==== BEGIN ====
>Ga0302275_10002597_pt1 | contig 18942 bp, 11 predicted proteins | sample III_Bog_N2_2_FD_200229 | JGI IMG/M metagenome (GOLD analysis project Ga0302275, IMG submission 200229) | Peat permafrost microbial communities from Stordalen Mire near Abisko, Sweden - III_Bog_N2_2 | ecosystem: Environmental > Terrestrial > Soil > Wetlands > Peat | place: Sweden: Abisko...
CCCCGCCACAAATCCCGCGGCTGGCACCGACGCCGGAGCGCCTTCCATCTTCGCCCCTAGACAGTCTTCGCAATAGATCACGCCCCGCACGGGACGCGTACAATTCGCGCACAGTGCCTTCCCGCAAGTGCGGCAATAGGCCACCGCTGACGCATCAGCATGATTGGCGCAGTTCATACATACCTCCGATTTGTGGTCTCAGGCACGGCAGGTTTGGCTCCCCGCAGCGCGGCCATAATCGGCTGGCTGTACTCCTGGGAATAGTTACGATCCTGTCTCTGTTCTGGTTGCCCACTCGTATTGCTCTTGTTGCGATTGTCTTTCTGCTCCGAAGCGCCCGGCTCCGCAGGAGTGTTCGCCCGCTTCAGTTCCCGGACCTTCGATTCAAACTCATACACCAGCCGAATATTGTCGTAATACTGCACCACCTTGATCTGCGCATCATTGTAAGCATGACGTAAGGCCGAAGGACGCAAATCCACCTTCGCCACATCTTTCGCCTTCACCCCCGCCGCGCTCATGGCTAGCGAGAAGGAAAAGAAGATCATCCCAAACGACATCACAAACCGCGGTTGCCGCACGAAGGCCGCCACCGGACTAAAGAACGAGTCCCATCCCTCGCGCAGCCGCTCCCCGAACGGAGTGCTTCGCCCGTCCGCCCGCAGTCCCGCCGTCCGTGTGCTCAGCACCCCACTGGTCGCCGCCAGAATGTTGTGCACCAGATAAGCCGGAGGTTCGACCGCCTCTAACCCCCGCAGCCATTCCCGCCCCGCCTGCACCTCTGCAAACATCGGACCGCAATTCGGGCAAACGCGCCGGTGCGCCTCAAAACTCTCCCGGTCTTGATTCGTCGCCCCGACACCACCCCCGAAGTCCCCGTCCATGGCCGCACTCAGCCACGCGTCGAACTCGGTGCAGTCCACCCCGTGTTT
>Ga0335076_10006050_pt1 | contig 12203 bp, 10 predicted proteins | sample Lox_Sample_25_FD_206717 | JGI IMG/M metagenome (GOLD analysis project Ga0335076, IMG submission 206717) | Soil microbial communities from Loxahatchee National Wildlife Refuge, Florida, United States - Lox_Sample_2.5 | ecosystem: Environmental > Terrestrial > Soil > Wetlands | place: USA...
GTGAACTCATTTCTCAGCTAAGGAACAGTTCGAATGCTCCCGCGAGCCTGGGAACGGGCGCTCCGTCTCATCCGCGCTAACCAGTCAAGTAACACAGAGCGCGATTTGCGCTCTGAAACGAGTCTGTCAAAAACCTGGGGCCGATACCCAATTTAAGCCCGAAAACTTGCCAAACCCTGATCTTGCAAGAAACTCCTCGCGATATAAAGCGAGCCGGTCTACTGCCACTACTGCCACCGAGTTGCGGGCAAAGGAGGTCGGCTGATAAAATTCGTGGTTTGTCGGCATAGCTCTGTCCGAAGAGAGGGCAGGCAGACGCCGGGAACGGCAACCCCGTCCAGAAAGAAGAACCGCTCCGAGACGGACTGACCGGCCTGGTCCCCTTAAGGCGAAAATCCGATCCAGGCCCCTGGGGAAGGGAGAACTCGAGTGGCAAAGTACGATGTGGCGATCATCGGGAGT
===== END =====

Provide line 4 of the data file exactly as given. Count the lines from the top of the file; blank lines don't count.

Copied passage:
GTGAACTCATTTCTCAGCTAAGGAACAGTTCGAATGCTCCCGCGAGCCTGGGAACGGGCGCTCCGTCTCATCCGCGCTAACCAGTCAAGTAACACAGAGCGCGATTTGCGCTCTGAAACGAGTCTGTCAAAAACCTGGGGCCGATACCCAATTTAAGCCCGAAAACTTGCCAAACCCTGATCTTGCAAGAAACTCCTCGCGATATAAAGCGAGCCGGTCTACTGCCACTACTGCCACCGAGTTGCGGGCAAAGGAGGTCGGCTGATAAAATTCGTGGTTTGTCGGCATAGCTCTGTCCGAAGAGAGGGCAGGCAGACGCCGGGAACGGCAACCCCGTCCAGAAAGAAGAACCGCTCCGAGACGGACTGACCGGCCTGGTCCCCTTAAGGCGAAAATCCGATCCAGGCCCCTGGGGAAGGGAGAACTCGAGTGGCAAAGTACGATGTGGCGATCATCGGGAGT